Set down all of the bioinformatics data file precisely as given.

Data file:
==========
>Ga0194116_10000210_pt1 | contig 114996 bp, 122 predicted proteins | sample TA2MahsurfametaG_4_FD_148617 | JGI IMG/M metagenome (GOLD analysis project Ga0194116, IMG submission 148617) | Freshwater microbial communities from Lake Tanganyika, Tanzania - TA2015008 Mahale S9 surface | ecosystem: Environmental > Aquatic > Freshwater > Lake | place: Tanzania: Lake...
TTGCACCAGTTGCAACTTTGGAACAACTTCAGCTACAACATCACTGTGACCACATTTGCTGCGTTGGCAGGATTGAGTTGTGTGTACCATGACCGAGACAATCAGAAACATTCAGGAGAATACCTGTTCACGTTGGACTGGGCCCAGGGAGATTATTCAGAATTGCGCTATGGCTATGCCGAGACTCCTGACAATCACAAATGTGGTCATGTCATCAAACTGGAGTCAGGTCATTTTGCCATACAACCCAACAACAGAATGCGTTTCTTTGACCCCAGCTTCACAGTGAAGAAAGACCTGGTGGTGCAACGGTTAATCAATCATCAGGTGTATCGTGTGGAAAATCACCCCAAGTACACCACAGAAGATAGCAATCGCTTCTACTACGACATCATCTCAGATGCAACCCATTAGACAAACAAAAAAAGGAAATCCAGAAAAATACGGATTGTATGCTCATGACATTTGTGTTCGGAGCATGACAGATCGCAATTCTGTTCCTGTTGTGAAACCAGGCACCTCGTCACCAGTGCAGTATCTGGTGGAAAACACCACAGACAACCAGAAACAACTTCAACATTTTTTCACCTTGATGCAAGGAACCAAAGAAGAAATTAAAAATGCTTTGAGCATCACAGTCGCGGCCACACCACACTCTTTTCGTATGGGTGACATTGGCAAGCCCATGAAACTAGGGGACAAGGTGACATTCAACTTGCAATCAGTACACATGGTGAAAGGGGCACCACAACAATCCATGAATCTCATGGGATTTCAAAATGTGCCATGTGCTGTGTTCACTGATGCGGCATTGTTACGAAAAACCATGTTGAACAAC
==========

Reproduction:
>Ga0194116_10000210_pt1 | contig 114996 bp, 122 predicted proteins | sample TA2MahsurfametaG_4_FD_148617 | JGI IMG/M metagenome (GOLD analysis project Ga0194116, IMG submission 148617) | Freshwater microbial communities from Lake Tanganyika, Tanzania - TA2015008 Mahale S9 surface | ecosystem: Environmental > Aquatic > Freshwater > Lake | place: Tanzania: Lake...
TTGCACCAGTTGCAACTTTGGAACAACTTCAGCTACAACATCACTGTGACCACATTTGCTGCGTTGGCAGGATTGAGTTGTGTGTACCATGACCGAGACAATCAGAAACATTCAGGAGAATACCTGTTCACGTTGGACTGGGCCCAGGGAGATTATTCAGAATTGCGCTATGGCTATGCCGAGACTCCTGACAATCACAAATGTGGTCATGTCATCAAACTGGAGTCAGGTCATTTTGCCATACAACCCAACAACAGAATGCGTTTCTTTGACCCCAGCTTCACAGTGAAGAAAGACCTGGTGGTGCAACGGTTAATCAATCATCAGGTGTATCGTGTGGAAAATCACCCCAAGTACACCACAGAAGATAGCAATCGCTTCTACTACGACATCATCTCAGATGCAACCCATTAGACAAACAAAAAAAGGAAATCCAGAAAAATACGGATTGTATGCTCATGACATTTGTGTTCGGAGCATGACAGATCGCAATTCTGTTCCTGTTGTGAAACCAGGCACCTCGTCACCAGTGCAGTATCTGGTGGAAAACACCACAGACAACCAGAAACAACTTCAACATTTTTTCACCTTGATGCAAGGAACCAAAGAAGAAATTAAAAATGCTTTGAGCATCACAGTCGCGGCCACACCACACTCTTTTCGTATGGGTGACATTGGCAAGCCCATGAAACTAGGGGACAAGGTGACATTCAACTTGCAATCAGTACACATGGTGAAAGGGGCACCACAACAATCCATGAATCTCATGGGATTTCAAAATGTGCCATGTGCTGTGTTCACTGATGCGGCATTGTTACGAAAAACCATGTTGAACAAC